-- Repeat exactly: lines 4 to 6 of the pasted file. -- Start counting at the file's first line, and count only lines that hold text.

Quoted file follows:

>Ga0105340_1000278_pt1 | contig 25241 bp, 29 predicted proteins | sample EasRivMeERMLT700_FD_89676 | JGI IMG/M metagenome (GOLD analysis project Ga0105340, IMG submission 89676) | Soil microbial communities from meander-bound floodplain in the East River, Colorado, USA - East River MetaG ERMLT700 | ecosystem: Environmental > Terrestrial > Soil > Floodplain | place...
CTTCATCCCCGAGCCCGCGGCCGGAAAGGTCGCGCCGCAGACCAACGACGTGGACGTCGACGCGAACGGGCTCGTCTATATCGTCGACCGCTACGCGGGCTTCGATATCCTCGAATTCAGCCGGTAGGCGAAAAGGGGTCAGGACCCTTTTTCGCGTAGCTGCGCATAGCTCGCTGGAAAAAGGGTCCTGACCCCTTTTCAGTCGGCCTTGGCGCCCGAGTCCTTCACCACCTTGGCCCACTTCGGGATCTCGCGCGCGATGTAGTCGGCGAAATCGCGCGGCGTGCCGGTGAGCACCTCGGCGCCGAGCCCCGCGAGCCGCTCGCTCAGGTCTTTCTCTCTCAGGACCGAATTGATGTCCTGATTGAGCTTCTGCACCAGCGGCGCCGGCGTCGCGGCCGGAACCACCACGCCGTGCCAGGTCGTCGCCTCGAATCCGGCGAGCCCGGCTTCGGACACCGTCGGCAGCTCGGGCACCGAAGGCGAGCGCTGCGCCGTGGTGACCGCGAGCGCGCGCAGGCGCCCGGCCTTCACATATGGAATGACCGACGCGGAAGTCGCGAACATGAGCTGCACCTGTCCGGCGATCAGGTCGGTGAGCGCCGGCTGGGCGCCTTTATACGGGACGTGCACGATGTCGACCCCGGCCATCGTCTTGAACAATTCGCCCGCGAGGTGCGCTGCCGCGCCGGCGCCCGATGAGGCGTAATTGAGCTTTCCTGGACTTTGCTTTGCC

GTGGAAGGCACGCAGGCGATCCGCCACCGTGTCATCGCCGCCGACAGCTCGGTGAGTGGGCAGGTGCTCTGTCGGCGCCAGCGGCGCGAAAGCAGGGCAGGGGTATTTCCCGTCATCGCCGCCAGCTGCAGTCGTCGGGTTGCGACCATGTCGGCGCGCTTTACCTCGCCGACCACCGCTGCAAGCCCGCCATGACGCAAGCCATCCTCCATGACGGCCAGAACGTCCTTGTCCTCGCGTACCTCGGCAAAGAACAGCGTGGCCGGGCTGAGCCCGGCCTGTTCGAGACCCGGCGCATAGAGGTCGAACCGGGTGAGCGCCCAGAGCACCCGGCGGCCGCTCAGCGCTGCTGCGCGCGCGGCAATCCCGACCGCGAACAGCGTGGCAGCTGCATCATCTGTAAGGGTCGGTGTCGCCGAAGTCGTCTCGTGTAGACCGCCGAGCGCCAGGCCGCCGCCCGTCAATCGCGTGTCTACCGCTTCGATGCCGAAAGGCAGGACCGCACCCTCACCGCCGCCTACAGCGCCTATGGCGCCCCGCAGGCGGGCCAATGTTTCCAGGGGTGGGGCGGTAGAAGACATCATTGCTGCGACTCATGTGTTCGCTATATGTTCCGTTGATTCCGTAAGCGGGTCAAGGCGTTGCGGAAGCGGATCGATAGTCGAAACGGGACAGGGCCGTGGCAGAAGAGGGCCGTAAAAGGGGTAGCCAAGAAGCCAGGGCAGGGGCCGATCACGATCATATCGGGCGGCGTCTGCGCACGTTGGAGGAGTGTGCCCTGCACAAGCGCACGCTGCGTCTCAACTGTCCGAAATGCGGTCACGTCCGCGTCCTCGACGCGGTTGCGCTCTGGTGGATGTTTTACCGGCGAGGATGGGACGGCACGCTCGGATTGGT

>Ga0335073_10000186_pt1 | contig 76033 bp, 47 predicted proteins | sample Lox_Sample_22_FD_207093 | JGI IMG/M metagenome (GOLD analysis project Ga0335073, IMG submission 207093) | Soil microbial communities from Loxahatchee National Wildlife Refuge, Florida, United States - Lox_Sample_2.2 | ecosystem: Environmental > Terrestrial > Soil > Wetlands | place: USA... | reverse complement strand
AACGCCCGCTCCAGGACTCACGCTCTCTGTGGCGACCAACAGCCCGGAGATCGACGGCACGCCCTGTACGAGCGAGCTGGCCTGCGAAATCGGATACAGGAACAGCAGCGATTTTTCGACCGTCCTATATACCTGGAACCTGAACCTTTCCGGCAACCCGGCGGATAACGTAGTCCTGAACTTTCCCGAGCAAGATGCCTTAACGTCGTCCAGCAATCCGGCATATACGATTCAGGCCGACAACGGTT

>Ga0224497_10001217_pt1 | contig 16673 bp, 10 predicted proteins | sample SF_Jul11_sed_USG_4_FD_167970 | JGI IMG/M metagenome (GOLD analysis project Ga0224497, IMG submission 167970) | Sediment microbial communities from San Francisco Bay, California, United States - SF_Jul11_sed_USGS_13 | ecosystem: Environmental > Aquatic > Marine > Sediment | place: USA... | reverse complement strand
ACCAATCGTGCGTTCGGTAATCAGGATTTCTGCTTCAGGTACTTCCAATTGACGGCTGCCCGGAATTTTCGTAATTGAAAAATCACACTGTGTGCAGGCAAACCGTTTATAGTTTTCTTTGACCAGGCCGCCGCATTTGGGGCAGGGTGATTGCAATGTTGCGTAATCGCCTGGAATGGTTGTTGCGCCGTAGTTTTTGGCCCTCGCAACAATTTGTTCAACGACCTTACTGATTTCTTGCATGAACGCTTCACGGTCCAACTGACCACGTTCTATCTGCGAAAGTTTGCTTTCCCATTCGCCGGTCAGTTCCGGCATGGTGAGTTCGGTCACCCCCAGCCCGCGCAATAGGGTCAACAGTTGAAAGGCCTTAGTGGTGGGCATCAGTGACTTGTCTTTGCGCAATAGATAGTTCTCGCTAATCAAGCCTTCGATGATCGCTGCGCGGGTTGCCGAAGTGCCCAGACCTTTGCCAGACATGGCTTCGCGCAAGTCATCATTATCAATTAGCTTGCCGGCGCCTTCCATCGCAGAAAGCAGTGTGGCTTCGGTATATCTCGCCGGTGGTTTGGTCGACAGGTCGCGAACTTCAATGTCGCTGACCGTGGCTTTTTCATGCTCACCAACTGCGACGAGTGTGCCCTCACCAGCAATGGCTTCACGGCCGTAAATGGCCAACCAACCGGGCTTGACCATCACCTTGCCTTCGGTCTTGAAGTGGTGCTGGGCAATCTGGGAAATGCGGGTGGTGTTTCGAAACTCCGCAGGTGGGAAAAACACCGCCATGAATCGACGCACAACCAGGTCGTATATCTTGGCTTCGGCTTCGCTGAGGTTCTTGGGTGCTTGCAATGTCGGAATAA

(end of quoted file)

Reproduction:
>Ga0335073_10000186_pt1 | contig 76033 bp, 47 predicted proteins | sample Lox_Sample_22_FD_207093 | JGI IMG/M metagenome (GOLD analysis project Ga0335073, IMG submission 207093) | Soil microbial communities from Loxahatchee National Wildlife Refuge, Florida, United States - Lox_Sample_2.2 | ecosystem: Environmental > Terrestrial > Soil > Wetlands | place: USA... | reverse complement strand
AACGCCCGCTCCAGGACTCACGCTCTCTGTGGCGACCAACAGCCCGGAGATCGACGGCACGCCCTGTACGAGCGAGCTGGCCTGCGAAATCGGATACAGGAACAGCAGCGATTTTTCGACCGTCCTATATACCTGGAACCTGAACCTTTCCGGCAACCCGGCGGATAACGTAGTCCTGAACTTTCCCGAGCAAGATGCCTTAACGTCGTCCAGCAATCCGGCATATACGATTCAGGCCGACAACGGTT

>Ga0224497_10001217_pt1 | contig 16673 bp, 10 predicted proteins | sample SF_Jul11_sed_USG_4_FD_167970 | JGI IMG/M metagenome (GOLD analysis project Ga0224497, IMG submission 167970) | Sediment microbial communities from San Francisco Bay, California, United States - SF_Jul11_sed_USGS_13 | ecosystem: Environmental > Aquatic > Marine > Sediment | place: USA... | reverse complement strand